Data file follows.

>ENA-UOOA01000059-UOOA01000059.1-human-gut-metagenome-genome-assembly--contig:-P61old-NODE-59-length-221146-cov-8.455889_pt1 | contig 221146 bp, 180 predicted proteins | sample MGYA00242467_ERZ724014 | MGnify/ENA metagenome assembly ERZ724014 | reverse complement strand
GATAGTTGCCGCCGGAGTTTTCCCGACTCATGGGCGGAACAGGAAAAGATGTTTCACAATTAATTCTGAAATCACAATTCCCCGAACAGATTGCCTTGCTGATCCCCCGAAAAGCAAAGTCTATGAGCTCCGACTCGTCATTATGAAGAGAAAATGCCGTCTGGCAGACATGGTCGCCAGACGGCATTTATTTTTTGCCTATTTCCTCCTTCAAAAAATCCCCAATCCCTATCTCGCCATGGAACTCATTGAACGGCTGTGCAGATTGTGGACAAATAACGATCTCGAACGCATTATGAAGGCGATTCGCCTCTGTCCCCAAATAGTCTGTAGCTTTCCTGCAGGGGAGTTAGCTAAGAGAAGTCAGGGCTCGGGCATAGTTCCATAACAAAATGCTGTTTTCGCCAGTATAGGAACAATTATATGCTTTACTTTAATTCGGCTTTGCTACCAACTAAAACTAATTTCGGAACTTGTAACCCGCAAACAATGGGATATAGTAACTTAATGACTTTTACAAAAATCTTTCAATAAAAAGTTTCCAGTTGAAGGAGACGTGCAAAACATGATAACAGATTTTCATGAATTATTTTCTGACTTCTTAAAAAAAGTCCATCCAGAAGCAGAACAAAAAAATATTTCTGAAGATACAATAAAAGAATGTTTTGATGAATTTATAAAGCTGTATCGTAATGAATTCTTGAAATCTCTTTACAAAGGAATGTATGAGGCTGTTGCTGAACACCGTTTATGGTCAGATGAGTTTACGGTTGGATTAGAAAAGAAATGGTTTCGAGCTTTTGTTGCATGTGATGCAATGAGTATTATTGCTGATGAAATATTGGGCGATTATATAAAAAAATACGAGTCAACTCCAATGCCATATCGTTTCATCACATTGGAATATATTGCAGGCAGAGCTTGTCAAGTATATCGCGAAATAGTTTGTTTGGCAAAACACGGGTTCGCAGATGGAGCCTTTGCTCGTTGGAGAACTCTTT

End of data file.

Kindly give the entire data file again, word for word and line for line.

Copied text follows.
>ENA-UOOA01000059-UOOA01000059.1-human-gut-metagenome-genome-assembly--contig:-P61old-NODE-59-length-221146-cov-8.455889_pt1 | contig 221146 bp, 180 predicted proteins | sample MGYA00242467_ERZ724014 | MGnify/ENA metagenome assembly ERZ724014 | reverse complement strand
GATAGTTGCCGCCGGAGTTTTCCCGACTCATGGGCGGAACAGGAAAAGATGTTTCACAATTAATTCTGAAATCACAATTCCCCGAACAGATTGCCTTGCTGATCCCCCGAAAAGCAAAGTCTATGAGCTCCGACTCGTCATTATGAAGAGAAAATGCCGTCTGGCAGACATGGTCGCCAGACGGCATTTATTTTTTGCCTATTTCCTCCTTCAAAAAATCCCCAATCCCTATCTCGCCATGGAACTCATTGAACGGCTGTGCAGATTGTGGACAAATAACGATCTCGAACGCATTATGAAGGCGATTCGCCTCTGTCCCCAAATAGTCTGTAGCTTTCCTGCAGGGGAGTTAGCTAAGAGAAGTCAGGGCTCGGGCATAGTTCCATAACAAAATGCTGTTTTCGCCAGTATAGGAACAATTATATGCTTTACTTTAATTCGGCTTTGCTACCAACTAAAACTAATTTCGGAACTTGTAACCCGCAAACAATGGGATATAGTAACTTAATGACTTTTACAAAAATCTTTCAATAAAAAGTTTCCAGTTGAAGGAGACGTGCAAAACATGATAACAGATTTTCATGAATTATTTTCTGACTTCTTAAAAAAAGTCCATCCAGAAGCAGAACAAAAAAATATTTCTGAAGATACAATAAAAGAATGTTTTGATGAATTTATAAAGCTGTATCGTAATGAATTCTTGAAATCTCTTTACAAAGGAATGTATGAGGCTGTTGCTGAACACCGTTTATGGTCAGATGAGTTTACGGTTGGATTAGAAAAGAAATGGTTTCGAGCTTTTGTTGCATGTGATGCAATGAGTATTATTGCTGATGAAATATTGGGCGATTATATAAAAAAATACGAGTCAACTCCAATGCCATATCGTTTCATCACATTGGAATATATTGCAGGCAGAGCTTGTCAAGTATATCGCGAAATAGTTTGTTTGGCAAAACACGGGTTCGCAGATGGAGCCTTTGCTCGTTGGAGAACTCTTT